I could write a lot about what’s been going on in the last month, but I’m not. If I did, it would be a mashup of margaritas, anxiety, bad dates, long walks, mental health and palm trees. Maybe soon, but today I want to talk about headaches.

My mom has always suffered from migraines. When we were little kids, she would get quiet in the car and tell us that she wasn’t feeling well. After that it was the fastest drive home possible, because once she started seeing focal points it wasn’t long before nausea would force her to pull over and be sick. When she got a migraine, she would escape to her bedroom and lay down with the lights off and a heavy magazine (usually Southern Living) over her head. We knew to be quiet and leave her alone, usually until the next day.

I don’t get traditional migraines, but I do have chronic headaches. They were at their worst right after my undergraduate degree, but have never fully stopped. For me, it’s a constant pounding above my right eye that is usually (but not always) fixed with 800 mg of Ibuprofen and going to sleep. It wasn’t unusual for me to get a crippling headache 3-5 times a week during a bad spell. Doctors and migraine medicine has never helped, and over time I’ve learned to chug water when I feel one coming on and stay as relaxed as I possibly can.

If my head hurts too bad for me to sleep, I try my mom’s migraine coping strategies on my own. One time Tim walked in to find me laying silently in our dark bedroom with a book over my right eye.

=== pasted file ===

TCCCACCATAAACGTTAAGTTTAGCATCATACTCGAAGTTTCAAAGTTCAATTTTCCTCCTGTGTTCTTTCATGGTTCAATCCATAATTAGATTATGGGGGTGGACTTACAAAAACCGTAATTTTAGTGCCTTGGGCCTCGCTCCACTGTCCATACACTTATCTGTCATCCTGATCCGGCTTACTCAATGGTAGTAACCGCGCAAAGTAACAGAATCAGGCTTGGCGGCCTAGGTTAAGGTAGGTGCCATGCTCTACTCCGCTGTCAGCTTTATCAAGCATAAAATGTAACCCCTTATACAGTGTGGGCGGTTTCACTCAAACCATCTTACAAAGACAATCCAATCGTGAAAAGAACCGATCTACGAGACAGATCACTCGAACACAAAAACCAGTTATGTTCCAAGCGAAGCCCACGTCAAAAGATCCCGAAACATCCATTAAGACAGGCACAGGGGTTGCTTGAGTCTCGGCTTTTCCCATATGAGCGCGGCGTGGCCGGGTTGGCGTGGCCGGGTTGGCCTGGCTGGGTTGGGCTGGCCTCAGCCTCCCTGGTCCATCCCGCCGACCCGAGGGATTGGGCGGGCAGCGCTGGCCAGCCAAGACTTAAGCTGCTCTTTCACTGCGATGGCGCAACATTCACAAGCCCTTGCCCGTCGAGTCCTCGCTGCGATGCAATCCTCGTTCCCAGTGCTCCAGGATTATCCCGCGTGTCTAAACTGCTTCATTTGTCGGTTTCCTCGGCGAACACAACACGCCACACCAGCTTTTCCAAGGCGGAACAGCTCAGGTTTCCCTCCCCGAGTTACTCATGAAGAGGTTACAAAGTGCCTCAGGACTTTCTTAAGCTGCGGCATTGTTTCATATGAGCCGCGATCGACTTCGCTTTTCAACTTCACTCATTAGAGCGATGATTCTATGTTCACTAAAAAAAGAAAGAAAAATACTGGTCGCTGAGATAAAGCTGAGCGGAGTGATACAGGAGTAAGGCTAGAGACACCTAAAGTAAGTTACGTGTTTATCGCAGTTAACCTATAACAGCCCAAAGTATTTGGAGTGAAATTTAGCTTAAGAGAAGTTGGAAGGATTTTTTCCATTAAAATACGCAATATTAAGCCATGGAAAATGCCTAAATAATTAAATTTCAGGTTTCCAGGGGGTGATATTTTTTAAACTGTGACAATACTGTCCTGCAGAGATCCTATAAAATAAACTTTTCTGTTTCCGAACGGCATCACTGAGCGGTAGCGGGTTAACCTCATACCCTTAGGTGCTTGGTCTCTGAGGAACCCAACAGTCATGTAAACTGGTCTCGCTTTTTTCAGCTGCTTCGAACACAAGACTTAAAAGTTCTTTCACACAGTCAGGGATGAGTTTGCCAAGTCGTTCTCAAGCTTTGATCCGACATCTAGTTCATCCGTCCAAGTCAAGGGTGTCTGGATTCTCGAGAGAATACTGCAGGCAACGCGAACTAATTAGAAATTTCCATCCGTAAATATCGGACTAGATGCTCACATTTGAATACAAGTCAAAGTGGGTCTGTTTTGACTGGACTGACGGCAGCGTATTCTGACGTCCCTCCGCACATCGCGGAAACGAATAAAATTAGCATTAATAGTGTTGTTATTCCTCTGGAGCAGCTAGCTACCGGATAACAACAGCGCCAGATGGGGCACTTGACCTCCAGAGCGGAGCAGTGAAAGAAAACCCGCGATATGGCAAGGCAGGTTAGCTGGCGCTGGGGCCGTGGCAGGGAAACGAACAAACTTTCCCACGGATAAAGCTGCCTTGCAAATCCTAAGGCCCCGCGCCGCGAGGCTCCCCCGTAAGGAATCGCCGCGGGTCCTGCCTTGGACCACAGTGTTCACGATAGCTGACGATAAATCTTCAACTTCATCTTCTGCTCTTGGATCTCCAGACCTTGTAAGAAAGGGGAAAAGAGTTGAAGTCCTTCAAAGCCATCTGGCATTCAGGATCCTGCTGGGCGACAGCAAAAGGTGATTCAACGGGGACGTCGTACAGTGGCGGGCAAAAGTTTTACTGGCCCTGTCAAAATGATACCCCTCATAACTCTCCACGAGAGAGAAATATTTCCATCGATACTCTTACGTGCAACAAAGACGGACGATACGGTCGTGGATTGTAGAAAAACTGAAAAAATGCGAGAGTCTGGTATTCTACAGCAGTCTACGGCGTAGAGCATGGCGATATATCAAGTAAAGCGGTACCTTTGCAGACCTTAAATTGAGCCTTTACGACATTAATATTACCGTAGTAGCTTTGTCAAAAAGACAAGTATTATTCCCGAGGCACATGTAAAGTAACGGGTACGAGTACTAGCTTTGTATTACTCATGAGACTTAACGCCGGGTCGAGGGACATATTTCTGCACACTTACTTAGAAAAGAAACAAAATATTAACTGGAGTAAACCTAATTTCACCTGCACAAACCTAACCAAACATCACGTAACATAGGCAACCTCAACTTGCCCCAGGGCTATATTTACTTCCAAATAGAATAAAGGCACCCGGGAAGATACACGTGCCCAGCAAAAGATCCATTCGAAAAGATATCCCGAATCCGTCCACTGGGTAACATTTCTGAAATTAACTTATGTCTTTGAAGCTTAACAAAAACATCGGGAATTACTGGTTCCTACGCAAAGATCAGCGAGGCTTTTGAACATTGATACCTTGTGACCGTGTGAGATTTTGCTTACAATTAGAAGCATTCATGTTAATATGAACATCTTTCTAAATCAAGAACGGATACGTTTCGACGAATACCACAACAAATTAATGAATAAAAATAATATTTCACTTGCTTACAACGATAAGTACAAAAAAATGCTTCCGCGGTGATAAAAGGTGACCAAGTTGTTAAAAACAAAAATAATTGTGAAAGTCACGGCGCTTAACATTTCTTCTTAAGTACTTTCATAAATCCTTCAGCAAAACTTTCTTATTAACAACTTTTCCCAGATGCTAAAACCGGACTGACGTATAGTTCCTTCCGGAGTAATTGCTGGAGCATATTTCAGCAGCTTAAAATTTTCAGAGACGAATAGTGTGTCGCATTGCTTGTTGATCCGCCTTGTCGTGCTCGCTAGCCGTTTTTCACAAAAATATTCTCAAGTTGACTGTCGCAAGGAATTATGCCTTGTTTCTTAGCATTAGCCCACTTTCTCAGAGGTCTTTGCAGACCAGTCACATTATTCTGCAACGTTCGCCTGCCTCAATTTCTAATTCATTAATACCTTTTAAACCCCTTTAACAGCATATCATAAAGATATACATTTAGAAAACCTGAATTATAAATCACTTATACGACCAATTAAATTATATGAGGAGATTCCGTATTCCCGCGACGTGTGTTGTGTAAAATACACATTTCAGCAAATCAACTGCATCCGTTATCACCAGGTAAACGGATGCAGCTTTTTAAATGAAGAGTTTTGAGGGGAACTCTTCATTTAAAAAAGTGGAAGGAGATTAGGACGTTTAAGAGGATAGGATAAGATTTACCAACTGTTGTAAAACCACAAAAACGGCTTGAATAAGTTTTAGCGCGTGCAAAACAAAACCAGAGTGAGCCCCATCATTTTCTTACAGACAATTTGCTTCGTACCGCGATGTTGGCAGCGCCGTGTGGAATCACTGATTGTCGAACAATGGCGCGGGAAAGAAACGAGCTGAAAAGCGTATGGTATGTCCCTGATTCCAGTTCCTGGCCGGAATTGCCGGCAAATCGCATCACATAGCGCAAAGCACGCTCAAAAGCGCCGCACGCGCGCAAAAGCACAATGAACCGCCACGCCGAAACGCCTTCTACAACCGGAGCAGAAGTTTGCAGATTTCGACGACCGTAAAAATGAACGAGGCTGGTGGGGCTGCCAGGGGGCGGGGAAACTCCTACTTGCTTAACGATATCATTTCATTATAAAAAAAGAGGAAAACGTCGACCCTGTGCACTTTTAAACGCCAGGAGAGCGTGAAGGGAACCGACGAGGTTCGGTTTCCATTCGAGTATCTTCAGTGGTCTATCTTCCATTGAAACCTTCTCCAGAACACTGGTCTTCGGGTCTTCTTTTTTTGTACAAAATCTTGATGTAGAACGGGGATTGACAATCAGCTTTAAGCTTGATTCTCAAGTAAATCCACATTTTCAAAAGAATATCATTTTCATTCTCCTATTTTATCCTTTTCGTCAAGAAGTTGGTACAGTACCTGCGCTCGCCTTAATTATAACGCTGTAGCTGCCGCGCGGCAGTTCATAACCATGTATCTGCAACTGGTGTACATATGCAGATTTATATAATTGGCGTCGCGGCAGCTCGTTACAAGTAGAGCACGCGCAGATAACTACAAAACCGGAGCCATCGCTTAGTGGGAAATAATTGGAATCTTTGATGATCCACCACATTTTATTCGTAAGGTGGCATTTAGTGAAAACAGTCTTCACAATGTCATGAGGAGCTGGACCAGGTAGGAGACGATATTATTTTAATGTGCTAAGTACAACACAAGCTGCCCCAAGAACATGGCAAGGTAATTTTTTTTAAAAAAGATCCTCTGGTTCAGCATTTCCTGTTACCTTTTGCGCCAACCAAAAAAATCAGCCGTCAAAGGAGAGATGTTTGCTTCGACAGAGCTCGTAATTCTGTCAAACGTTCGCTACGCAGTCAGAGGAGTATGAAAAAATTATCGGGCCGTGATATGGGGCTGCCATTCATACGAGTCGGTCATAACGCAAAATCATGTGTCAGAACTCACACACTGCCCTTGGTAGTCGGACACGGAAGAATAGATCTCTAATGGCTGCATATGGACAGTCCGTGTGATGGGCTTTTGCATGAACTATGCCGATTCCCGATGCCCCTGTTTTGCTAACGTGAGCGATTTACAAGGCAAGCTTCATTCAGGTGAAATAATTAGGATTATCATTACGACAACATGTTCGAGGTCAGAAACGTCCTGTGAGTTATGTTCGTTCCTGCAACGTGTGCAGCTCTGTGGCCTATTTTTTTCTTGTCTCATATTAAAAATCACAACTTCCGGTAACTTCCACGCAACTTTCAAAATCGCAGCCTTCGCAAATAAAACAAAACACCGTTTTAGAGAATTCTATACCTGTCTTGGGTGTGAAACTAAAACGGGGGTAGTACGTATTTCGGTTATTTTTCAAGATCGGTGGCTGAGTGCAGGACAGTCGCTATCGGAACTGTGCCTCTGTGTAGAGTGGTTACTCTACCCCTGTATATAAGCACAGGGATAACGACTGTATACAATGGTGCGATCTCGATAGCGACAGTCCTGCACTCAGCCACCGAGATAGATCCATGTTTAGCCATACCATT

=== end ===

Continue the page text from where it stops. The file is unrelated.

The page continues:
“Does that work?” he asked.

“I don’t know,” I whispered back. “I think the pressure helps a little bit.”

He got in bed next to me in the middle afternoon, and took the book off my head. In its place he put his palm above my right eye. He pressed lightly on his palm, his finger wrapped softly around the curve of my forehead. And he would lie with me that until I fell asleep. I breathed slowly in the dark, the pressure of his palm calmed the throbbing in my head.

Friday night I went to bed with a headache, brought on by too many margaritas too many life stresses and not enough water. I dreamt a manic dream of alcohol and anxiety. There were crowds of people, and I was trying to find someone or something but could never succeed. People were nameless. People were fictional. People were friends. People were from my future, ones I hadn’t even me. I kept searching through this crowd and I kept failing and worrying about failing, when Tim walked up to me in the middle of the sea of bodies. He stood in front of me without a word, and put his hand on my forehead. We faced each other. Nobody uttered a sound. I felt the light pressure on my skin.

I woke up curled up in a semi-circle of pillows. A light sheet draped over my legs which were cool from the ceiling fan swirling on high. Pascale stretched out next to me, her paws at the end of her long limbs poking into my back.

It was around 3am, quiet and dark in the room. I took my hand, and placed it on my forehead. With my head still nuzzled down into the pillow, I applied pressure. I don’t know how long I held it there. Time was inconsequential. My eyes were open to look at the nothing around me, and I held my hand like that for a long time before I tried to fall back to sleep.